[ExI] Fermi Paradox and GRB bursts

Anders Sandberg anders at aleph.se
Mon Oct 6 09:44:50 UTC 2014

Dan <danust2012 at gmail.com> , 3/10/2014 9:34 PM:
On Friday, October 3, 2014 11:37 AM, BillK <pharos at gmail.com> wrote:Evolution could be postponed for millions of years.
That would depend on many factors, but my qualitative non-expert view is more than millions, but tens of millions of years to recover, depending on those other factors.
I looked a bit at this for a paper. The references I found suggested that it took 5-30 million years after the end-Permian extinction for the biosphere to recover. Ecosystems bootstrapped faster, but most were simple and cosmopolitan - essentially weed ecosystems. It looks like the evolutionary radiation into new niches takes at least 5 million years, possibly longer.
Sahney S, Benton MJ. Recovery from the most profound mass extinction of all time. Procedings of the Royal Society B, 2008; 275: 759–765.http://rspb.royalsocietypublishing.org/content/275/1636/759.full.pdf+html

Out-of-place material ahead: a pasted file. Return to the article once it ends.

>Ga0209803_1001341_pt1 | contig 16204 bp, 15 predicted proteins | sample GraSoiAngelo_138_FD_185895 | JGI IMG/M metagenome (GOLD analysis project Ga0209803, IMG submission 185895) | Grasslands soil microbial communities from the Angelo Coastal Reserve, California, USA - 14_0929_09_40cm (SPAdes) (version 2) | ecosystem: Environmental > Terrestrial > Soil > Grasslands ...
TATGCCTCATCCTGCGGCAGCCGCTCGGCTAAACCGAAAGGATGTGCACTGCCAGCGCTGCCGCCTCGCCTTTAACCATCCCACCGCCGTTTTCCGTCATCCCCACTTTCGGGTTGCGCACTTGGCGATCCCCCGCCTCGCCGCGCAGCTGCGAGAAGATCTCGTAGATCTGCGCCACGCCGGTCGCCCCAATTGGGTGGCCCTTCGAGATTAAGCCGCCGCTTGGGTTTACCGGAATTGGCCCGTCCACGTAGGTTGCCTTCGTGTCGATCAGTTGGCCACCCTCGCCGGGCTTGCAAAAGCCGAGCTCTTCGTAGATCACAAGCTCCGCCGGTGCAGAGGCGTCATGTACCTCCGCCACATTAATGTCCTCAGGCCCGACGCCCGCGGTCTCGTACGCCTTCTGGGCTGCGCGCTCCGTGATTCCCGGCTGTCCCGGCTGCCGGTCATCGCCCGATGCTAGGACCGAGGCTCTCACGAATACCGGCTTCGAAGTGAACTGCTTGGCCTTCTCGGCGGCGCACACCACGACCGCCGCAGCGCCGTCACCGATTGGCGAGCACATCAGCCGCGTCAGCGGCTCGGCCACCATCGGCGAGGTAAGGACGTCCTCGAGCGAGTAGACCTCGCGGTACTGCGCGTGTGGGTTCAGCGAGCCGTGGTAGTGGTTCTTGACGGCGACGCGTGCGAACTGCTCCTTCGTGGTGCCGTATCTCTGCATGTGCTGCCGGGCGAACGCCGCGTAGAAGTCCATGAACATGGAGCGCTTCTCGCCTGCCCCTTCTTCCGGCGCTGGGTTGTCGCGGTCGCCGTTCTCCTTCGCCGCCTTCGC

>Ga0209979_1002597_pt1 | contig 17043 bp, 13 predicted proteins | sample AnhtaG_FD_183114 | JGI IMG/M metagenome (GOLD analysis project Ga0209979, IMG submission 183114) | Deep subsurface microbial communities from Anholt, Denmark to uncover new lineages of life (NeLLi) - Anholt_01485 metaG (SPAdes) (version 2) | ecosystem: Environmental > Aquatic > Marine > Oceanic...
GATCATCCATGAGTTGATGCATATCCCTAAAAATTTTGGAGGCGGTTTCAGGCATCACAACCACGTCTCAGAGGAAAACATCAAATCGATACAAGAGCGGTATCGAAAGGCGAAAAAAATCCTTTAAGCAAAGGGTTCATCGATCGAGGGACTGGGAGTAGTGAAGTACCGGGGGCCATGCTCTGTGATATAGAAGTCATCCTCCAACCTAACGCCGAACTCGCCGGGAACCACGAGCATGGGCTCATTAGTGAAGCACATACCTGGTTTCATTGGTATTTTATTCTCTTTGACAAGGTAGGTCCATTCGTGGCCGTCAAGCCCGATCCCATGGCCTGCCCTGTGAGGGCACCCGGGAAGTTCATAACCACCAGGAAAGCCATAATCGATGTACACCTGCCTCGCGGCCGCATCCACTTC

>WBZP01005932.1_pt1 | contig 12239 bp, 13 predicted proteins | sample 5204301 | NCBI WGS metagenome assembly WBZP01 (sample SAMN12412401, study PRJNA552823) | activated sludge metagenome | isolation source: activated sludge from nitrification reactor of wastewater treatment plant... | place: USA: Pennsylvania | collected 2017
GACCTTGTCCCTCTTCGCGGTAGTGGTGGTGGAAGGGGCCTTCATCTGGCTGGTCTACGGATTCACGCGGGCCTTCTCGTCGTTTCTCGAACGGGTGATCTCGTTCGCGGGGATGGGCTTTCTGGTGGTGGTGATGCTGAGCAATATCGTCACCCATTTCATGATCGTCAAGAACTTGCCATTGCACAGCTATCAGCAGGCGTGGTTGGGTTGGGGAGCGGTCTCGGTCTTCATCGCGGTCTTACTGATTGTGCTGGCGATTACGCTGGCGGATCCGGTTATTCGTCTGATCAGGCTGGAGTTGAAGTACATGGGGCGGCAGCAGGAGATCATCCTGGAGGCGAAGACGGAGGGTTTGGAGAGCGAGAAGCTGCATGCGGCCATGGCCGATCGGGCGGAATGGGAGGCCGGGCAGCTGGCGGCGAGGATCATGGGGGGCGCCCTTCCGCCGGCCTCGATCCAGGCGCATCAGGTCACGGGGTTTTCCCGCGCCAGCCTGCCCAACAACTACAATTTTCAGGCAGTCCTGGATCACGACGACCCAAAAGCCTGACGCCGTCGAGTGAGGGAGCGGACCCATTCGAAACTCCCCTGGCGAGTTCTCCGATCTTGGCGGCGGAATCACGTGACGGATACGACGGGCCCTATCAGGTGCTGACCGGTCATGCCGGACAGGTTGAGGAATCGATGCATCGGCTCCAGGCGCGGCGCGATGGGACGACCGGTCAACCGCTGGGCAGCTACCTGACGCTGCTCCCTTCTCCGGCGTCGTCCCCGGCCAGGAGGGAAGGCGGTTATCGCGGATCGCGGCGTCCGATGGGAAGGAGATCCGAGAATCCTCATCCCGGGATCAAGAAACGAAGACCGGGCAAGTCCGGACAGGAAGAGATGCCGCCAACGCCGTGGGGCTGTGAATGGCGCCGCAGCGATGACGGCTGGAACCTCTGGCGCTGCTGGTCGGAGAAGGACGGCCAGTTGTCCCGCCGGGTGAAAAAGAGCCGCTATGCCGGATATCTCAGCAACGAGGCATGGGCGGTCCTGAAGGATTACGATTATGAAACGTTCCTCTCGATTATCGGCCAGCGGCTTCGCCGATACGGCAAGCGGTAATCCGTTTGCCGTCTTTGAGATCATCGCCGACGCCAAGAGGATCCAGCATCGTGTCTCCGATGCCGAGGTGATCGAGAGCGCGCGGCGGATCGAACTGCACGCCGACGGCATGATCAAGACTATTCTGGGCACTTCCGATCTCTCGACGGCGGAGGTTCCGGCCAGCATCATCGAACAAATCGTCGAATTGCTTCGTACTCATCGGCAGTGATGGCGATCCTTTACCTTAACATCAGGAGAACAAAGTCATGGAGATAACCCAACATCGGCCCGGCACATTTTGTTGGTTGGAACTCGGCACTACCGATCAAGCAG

Douglas H Erwin. The end and the beginning: recoveries from mass extinctions. Trends in Ecology & Evolution. Volume 13, Issue 9, 1 September 1998, Pages 344–349http://www.sciencedirect.com/science/article/pii/S0169534798014360
Note that this does not put a huge dent in the evolution of intelligence. It took 5 million years from the common ancestors of chimps and humans to us. I think the bigger problem is the Lilliputian issue: survivor species tend to be small, and if it takes a certain body size for intelligence (large animals are metabolically more efficient due to allometric scaling, so they can more easily afford big brains) then there is going to be a delay until they get large enough. But I would not think the probability of intelligence 15 myr after a mass extinction is vastly lower than just before (5 myr of recovery, 5 myr of size scaling, 5 myr of potential intelligence scaling). 

Anders Sandberg, Future of Humanity Institute Philosophy Faculty of Oxford University
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